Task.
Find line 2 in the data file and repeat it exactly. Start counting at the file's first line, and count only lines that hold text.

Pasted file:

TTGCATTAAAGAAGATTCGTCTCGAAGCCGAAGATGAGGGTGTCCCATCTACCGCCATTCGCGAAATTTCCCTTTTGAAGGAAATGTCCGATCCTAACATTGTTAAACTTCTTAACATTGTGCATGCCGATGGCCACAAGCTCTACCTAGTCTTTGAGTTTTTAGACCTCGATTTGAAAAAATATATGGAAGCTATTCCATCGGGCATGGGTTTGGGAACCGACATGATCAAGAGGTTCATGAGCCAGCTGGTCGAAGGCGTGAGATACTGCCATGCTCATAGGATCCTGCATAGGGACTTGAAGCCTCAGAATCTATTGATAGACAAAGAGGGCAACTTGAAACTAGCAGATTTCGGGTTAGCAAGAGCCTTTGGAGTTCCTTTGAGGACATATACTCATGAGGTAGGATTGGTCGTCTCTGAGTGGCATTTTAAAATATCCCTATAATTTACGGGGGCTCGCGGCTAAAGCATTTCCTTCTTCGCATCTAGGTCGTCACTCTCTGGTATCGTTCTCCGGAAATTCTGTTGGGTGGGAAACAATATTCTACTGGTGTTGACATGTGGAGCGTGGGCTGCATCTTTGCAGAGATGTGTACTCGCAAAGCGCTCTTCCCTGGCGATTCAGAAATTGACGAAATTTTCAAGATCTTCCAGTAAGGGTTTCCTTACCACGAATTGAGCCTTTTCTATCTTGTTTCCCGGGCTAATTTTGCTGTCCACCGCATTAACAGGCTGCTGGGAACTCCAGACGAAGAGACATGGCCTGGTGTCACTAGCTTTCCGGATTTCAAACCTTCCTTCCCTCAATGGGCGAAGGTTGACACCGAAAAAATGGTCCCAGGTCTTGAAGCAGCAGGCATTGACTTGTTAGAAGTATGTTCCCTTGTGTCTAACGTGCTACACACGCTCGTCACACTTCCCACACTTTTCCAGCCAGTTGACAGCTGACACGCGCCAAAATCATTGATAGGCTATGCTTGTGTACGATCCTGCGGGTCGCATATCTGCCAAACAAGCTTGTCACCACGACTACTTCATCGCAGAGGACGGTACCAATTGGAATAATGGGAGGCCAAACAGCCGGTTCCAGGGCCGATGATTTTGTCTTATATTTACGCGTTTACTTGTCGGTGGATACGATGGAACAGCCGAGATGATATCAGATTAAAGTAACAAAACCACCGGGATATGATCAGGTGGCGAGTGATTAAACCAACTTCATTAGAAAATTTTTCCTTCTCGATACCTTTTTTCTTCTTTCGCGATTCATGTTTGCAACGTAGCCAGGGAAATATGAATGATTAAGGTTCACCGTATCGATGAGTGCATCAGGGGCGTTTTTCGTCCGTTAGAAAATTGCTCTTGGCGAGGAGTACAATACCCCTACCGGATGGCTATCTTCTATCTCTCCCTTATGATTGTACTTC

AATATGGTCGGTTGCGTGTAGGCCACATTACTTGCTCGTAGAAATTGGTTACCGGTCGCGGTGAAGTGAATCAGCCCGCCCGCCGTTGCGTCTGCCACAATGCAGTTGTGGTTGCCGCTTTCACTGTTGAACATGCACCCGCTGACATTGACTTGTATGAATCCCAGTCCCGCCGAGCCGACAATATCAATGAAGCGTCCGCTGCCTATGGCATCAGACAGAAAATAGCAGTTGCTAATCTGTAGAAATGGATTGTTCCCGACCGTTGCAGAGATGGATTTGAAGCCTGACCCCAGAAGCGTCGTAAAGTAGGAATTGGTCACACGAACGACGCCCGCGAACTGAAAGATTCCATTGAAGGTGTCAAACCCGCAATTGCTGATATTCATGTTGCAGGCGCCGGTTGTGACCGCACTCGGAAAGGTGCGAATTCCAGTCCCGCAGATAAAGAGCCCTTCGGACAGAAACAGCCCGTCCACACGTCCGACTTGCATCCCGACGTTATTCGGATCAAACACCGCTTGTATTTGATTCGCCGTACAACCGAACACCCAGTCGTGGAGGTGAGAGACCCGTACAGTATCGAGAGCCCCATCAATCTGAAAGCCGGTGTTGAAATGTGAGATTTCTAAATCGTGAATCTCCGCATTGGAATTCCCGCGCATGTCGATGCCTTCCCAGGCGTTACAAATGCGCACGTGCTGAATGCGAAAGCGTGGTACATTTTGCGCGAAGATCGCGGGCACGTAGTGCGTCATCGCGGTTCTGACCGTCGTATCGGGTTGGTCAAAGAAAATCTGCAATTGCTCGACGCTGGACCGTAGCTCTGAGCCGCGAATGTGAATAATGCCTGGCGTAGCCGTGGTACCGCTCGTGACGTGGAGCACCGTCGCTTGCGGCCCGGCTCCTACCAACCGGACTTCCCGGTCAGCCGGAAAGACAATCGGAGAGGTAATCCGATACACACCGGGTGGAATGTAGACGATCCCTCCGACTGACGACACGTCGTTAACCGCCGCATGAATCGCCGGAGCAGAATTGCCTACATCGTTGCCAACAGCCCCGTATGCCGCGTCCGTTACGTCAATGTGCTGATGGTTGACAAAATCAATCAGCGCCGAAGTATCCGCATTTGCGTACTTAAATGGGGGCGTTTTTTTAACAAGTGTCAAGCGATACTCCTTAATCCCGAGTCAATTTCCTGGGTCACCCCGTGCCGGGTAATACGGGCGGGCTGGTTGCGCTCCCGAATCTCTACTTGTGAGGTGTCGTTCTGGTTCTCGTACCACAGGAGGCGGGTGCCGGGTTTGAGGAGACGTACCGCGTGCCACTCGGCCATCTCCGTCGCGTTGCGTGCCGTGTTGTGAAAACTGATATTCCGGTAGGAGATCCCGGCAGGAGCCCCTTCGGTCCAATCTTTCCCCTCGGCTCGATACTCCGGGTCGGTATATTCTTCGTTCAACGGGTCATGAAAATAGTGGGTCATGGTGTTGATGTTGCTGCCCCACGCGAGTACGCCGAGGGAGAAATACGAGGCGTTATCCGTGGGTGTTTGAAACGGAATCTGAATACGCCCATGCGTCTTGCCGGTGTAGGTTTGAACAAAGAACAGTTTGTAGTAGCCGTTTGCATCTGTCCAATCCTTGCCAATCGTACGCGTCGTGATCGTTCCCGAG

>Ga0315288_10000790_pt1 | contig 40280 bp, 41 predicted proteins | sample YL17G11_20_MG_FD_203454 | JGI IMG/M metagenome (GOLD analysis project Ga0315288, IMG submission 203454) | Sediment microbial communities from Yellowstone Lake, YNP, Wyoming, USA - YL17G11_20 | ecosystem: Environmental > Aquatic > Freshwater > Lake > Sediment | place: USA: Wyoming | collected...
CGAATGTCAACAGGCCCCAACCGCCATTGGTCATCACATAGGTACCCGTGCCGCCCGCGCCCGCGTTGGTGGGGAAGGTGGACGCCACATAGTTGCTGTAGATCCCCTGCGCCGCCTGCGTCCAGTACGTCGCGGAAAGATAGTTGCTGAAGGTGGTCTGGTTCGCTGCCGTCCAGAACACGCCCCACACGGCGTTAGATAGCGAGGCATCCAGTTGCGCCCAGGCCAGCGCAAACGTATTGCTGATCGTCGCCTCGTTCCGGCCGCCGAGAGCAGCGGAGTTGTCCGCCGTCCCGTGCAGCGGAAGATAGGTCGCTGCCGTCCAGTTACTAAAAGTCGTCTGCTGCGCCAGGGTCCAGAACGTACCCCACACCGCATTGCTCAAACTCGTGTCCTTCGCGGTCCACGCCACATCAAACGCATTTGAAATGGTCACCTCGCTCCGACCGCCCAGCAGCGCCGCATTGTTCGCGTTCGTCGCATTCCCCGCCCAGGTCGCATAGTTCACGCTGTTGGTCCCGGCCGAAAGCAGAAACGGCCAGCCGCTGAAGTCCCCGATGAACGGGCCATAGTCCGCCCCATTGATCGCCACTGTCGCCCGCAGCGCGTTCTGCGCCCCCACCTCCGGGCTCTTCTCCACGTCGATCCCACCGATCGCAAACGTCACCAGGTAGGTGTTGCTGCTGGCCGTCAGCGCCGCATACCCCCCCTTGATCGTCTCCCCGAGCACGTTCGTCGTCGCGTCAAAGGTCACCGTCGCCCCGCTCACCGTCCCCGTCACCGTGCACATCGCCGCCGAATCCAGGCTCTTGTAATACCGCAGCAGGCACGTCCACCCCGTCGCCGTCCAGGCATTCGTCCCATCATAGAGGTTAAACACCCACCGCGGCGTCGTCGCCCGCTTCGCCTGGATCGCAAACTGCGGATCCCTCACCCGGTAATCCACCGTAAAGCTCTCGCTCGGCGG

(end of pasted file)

AATATGGTCGGTTGCGTGTAGGCCACATTACTTGCTCGTAGAAATTGGTTACCGGTCGCGGTGAAGTGAATCAGCCCGCCCGCCGTTGCGTCTGCCACAATGCAGTTGTGGTTGCCGCTTTCACTGTTGAACATGCACCCGCTGACATTGACTTGTATGAATCCCAGTCCCGCCGAGCCGACAATATCAATGAAGCGTCCGCTGCCTATGGCATCAGACAGAAAATAGCAGTTGCTAATCTGTAGAAATGGATTGTTCCCGACCGTTGCAGAGATGGATTTGAAGCCTGACCCCAGAAGCGTCGTAAAGTAGGAATTGGTCACACGAACGACGCCCGCGAACTGAAAGATTCCATTGAAGGTGTCAAACCCGCAATTGCTGATATTCATGTTGCAGGCGCCGGTTGTGACCGCACTCGGAAAGGTGCGAATTCCAGTCCCGCAGATAAAGAGCCCTTCGGACAGAAACAGCCCGTCCACACGTCCGACTTGCATCCCGACGTTATTCGGATCAAACACCGCTTGTATTTGATTCGCCGTACAACCGAACACCCAGTCGTGGAGGTGAGAGACCCGTACAGTATCGAGAGCCCCATCAATCTGAAAGCCGGTGTTGAAATGTGAGATTTCTAAATCGTGAATCTCCGCATTGGAATTCCCGCGCATGTCGATGCCTTCCCAGGCGTTACAAATGCGCACGTGCTGAATGCGAAAGCGTGGTACATTTTGCGCGAAGATCGCGGGCACGTAGTGCGTCATCGCGGTTCTGACCGTCGTATCGGGTTGGTCAAAGAAAATCTGCAATTGCTCGACGCTGGACCGTAGCTCTGAGCCGCGAATGTGAATAATGCCTGGCGTAGCCGTGGTACCGCTCGTGACGTGGAGCACCGTCGCTTGCGGCCCGGCTCCTACCAACCGGACTTCCCGGTCAGCCGGAAAGACAATCGGAGAGGTAATCCGATACACACCGGGTGGAATGTAGACGATCCCTCCGACTGACGACACGTCGTTAACCGCCGCATGAATCGCCGGAGCAGAATTGCCTACATCGTTGCCAACAGCCCCGTATGCCGCGTCCGTTACGTCAATGTGCTGATGGTTGACAAAATCAATCAGCGCCGAAGTATCCGCATTTGCGTACTTAAATGGGGGCGTTTTTTTAACAAGTGTCAAGCGATACTCCTTAATCCCGAGTCAATTTCCTGGGTCACCCCGTGCCGGGTAATACGGGCGGGCTGGTTGCGCTCCCGAATCTCTACTTGTGAGGTGTCGTTCTGGTTCTCGTACCACAGGAGGCGGGTGCCGGGTTTGAGGAGACGTACCGCGTGCCACTCGGCCATCTCCGTCGCGTTGCGTGCCGTGTTGTGAAAACTGATATTCCGGTAGGAGATCCCGGCAGGAGCCCCTTCGGTCCAATCTTTCCCCTCGGCTCGATACTCCGGGTCGGTATATTCTTCGTTCAACGGGTCATGAAAATAGTGGGTCATGGTGTTGATGTTGCTGCCCCACGCGAGTACGCCGAGGGAGAAATACGAGGCGTTATCCGTGGGTGTTTGAAACGGAATCTGAATACGCCCATGCGTCTTGCCGGTGTAGGTTTGAACAAAGAACAGTTTGTAGTAGCCGTTTGCATCTGTCCAATCCTTGCCAATCGTACGCGTCGTGATCGTTCCCGAG